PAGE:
How to Play Open Chords on the Guitar


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One of the first big hurdles you need to deal with as a guitar player is making clean open chords. We are going to separate our eight fundamental open chords into a few different lessons, but we will go over all of the tips you need to make these clean chords right now. I’ll go through the tips and explain them even more as we learn the open A major, D major, and E major chords in this lesson. Keep these ten tips in mind as you learn all of your open chords.


1 - Get your guitar set up by a professional, so it plays as easy as possible. A guitar that’s tough to play can be dangerous. It can open the door for injury or strain, and it can frustrate you to the point of quitting altogether. A good setup can cost anywhere from $40-$70, but it’s worth it.

2 - Start with a relaxed posture of holding an apple or a baseball out in front of you with your palm facing the sky. This will set you up for success when fretting the notes of these chords.

3 - Bring the guitar neck up higher with a strap or footstool. This will put the guitar neck in a better position for a good angle of attack on the strings. It will also keep you from kinking your wrist too far one way or the other.

4 - Don’t kink your wrist too far one way or the other. Kinking it upward can make it tough to get a good angle of attack on the strings, and kinking it downward can hurt after a while.

5 - Put your fingers right behind the frets. If you put your finger in the middle of the frets or toward the back, you will increase the chance of a buzzing sound.

6 - Curve your fingers and use your fingertips to fret the notes. This will keep your fingers from brushing up against the neighboring strings and muting them.

7- Keep your elbow close to your body for a better angle on the strings. If you hold your elbow up, it will be tougher to get a good angle of attack.

8 - Experiment with how much pressure is enough. You want a clean sound, but you don’t want to unnecessarily overexert yourself.

9 - Put one finger at a time down at first, then work toward putting the entire shape on all at once.

10 - Repetition is key. Put the chord on and take it off over and over again and practice as often as possible. Multiple shorter practice sessions every day can be very effective.


It’s a good idea to come back and review these tips until they are second nature. Don’t worry about switching between chords yet. The more time you spend learning to play the individual chord shapes cleanly, the easier it will be when you start to switch between chords.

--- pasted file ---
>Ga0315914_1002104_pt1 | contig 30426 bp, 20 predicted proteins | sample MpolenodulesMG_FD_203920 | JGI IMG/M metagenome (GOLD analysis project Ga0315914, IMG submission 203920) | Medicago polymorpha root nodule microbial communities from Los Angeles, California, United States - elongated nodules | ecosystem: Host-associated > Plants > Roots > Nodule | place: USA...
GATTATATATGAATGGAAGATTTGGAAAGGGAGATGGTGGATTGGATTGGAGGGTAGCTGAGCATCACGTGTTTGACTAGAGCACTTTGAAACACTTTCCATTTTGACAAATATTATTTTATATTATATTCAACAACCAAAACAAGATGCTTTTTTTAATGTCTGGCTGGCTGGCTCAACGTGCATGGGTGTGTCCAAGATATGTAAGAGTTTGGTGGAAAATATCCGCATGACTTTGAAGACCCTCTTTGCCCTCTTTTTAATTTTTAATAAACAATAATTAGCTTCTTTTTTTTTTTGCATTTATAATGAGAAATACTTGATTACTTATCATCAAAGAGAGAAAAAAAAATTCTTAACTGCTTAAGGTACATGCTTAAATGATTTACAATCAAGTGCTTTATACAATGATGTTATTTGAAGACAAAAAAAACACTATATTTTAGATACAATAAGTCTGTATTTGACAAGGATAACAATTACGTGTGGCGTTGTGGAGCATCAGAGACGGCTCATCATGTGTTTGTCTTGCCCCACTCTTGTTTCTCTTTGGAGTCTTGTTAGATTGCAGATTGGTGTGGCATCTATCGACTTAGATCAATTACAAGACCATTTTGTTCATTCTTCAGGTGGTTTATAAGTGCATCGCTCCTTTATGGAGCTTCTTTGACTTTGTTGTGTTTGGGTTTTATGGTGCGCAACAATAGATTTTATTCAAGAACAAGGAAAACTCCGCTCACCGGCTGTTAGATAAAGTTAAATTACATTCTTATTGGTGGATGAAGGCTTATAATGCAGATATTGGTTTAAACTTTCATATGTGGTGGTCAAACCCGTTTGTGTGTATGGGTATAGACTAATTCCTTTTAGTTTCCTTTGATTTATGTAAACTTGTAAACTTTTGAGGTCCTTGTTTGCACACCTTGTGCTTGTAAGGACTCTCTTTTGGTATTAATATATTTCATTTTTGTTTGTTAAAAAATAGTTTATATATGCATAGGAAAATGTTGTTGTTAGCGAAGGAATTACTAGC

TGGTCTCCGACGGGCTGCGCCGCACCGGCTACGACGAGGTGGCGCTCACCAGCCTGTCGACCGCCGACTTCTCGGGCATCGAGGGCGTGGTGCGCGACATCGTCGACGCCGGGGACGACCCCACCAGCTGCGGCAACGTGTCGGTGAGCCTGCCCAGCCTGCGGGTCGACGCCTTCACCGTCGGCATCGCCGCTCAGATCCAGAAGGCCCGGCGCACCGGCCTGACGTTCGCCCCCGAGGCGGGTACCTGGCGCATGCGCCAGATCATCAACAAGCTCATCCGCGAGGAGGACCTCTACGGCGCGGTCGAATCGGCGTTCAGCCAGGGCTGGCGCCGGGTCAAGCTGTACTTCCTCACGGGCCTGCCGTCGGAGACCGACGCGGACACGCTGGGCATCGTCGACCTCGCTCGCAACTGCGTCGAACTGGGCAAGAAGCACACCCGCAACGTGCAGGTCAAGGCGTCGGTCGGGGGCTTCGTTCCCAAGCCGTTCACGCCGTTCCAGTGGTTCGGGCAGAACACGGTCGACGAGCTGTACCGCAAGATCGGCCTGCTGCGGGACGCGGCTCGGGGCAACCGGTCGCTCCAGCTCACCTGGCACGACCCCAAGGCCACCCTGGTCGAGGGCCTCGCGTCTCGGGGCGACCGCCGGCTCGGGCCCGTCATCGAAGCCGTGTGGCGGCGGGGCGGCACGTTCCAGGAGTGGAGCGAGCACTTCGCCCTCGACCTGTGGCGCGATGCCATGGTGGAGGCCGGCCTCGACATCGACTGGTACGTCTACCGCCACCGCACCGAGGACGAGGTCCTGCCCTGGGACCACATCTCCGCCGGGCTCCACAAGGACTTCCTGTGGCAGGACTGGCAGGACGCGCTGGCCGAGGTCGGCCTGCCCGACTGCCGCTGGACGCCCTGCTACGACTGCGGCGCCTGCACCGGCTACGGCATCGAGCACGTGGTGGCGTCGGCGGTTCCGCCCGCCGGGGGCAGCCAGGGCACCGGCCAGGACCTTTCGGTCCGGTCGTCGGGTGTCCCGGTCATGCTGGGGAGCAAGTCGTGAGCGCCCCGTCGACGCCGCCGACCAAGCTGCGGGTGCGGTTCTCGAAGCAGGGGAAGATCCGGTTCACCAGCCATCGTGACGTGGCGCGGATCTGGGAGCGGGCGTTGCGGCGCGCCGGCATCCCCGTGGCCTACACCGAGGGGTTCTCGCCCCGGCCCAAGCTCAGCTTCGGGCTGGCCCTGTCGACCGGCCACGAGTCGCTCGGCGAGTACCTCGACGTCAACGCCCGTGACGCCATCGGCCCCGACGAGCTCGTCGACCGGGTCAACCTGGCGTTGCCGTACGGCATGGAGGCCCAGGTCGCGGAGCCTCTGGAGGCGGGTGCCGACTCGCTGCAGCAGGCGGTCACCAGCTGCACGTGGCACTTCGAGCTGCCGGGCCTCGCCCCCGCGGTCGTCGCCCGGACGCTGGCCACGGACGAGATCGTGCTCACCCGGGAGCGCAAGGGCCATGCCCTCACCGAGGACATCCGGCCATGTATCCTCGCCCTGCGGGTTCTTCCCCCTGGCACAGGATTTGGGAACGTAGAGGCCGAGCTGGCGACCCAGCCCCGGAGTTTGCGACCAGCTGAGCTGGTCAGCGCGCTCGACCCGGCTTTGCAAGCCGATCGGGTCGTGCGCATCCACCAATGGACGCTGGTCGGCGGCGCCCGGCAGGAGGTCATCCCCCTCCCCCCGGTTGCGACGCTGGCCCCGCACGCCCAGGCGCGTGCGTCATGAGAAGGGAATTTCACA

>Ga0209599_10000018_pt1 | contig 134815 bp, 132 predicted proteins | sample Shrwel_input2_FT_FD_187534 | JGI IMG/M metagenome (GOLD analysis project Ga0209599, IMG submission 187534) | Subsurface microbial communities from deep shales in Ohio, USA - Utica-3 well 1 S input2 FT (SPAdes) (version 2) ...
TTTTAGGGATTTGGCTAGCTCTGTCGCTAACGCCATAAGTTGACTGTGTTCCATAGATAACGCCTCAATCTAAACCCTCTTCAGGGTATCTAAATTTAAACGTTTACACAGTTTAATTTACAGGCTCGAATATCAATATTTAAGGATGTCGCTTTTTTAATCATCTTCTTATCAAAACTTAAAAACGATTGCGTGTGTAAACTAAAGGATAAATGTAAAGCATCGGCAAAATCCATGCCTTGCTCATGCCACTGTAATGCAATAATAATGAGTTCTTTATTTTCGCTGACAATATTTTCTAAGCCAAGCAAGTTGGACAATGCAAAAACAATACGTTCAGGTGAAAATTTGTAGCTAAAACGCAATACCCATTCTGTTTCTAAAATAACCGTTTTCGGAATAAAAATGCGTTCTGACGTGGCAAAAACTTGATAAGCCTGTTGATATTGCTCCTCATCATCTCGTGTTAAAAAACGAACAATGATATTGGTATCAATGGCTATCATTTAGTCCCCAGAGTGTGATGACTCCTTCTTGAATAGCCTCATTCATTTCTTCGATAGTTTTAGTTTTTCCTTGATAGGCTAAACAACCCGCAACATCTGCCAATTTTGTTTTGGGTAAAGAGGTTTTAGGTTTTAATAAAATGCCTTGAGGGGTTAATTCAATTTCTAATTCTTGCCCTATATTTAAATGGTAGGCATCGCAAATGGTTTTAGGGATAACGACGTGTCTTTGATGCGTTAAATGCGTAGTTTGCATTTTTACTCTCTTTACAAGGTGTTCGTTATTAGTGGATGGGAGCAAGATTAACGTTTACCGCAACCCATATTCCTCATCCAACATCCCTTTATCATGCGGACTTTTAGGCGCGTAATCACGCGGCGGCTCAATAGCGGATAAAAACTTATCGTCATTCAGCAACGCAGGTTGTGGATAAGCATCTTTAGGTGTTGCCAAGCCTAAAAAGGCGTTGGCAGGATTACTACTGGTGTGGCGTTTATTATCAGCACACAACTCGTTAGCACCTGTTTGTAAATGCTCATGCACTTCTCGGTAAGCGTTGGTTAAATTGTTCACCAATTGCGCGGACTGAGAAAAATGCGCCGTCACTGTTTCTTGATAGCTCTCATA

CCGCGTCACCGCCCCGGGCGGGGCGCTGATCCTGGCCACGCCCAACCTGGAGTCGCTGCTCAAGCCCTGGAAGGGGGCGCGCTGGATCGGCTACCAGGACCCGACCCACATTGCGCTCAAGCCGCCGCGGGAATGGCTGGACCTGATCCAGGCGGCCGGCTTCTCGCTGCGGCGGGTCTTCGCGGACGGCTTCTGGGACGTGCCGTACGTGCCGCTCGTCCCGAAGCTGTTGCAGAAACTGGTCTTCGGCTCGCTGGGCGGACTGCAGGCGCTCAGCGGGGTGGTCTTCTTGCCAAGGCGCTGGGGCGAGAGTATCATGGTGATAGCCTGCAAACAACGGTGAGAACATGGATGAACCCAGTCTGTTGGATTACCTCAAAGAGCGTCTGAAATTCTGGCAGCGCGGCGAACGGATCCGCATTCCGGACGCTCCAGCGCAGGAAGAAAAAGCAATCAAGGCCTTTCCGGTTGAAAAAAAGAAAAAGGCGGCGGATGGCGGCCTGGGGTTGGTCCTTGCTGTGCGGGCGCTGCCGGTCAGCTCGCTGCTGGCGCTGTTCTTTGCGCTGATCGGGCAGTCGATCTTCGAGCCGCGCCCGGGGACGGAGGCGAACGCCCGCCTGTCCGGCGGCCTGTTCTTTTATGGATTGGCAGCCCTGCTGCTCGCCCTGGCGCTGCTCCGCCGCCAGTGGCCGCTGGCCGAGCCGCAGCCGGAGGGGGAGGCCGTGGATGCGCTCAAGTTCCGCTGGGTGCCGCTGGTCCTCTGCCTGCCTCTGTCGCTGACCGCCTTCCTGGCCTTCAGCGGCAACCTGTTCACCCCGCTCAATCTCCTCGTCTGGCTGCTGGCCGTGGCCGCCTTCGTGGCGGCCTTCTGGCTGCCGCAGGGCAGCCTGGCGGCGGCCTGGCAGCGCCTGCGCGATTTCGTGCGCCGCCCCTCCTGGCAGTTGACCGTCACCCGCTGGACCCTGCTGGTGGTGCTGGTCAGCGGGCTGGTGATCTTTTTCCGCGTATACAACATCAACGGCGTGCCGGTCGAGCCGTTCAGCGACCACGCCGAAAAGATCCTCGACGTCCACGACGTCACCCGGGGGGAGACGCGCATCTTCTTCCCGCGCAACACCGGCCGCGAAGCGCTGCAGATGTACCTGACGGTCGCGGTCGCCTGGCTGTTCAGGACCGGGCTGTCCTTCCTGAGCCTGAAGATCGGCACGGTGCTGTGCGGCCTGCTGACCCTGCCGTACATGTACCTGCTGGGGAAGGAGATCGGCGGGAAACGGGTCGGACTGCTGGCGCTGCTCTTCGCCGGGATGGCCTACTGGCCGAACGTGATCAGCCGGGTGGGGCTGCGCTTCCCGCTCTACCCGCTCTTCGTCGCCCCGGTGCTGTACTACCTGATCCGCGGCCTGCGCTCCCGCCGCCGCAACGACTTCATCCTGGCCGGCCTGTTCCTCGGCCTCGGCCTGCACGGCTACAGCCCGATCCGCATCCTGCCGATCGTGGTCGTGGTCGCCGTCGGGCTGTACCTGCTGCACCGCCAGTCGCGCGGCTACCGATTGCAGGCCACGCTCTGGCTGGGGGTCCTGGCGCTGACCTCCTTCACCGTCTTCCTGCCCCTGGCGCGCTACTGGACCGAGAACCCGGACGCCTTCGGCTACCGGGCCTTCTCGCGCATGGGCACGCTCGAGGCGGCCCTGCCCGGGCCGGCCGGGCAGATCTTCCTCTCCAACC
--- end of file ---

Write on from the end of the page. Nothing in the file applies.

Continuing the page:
Let’s kick things off with the open D major chord. Place your 1st finger on the 2nd fret of the G string, 2nd finger on the 2nd fret of the high E string, and your 3rd finger on the 3rd fret of the B string. Do you see how we created a little triangle? That's the open D chord. Now strum only the D, G, B, and high E strings. Leave out the low E and A strings. You will have to work on your aim with your strumming hand to make sure that you don’t hit the low E and A strings. The best thing to do to get this down is to look back at your strumming hand and only work on hitting the four strings in the D chord. Concerted practice like this is super-effective. I also like to mute the low E, and sometimes the A string, with my thumb by wrapping it around the fretboard.


Strum through each string and listen to see if they are ringing out clearly. If you are getting some buzzing or muted strings, just go down the ten tips on the Clean Chords Checklist. It will take time for the physical part of this to become second nature, but if you implement these tips on a regular basis, you eventually won’t have to think much about it.


There are two basic ways to play the open A major chord. We will go over both, and you can pick the one that works best for you. The first way is to put your 1st finger on the 2nd fret of the D string, 2nd finger on the 2nd fret of the G string, and 3rd finger on the 2nd fret of the B string. You strum all of the strings except for the low E string that as the “X” over it on the chord diagram.


You will probably notice that your fingers feel pretty squished with this shape. You may like it, or if you have bigger hands, you may find it pretty challenging. That’s why I wanted to give you an alternate shape for the open A major chord. All you have to do is switch your 1st and 2nd fingers around. You end up with your 2nd finger on the 2nd fret of the D string, 1st finger on the 2nd fret of the G string, and 3rd finger on the 2nd fret of the B string. This way feels a little less squished to me. You still strum all of the strings except for the low E.


The open E chord uses all six strings, so you don’t need to worry as much about working on your strumming aim for this one. Put your 2nd finger on the 2nd fret of the A string, 3rd finger on the 2nd fret of the D string, and 1st finger on the 1st fret of the G string. Strum through each string and check for buzzing or muted notes. If you hear either of them, just run down the Clean Chord Checklist and make adjustments.


Your fingers are probably feeling pretty sore by now. I want to let you know that this is normal and it will get better with time. A big part of playing the guitar is going through a time of toughening up your fingers and building calluses. This is just part of the process and a right of passage for guitar players across the earth.

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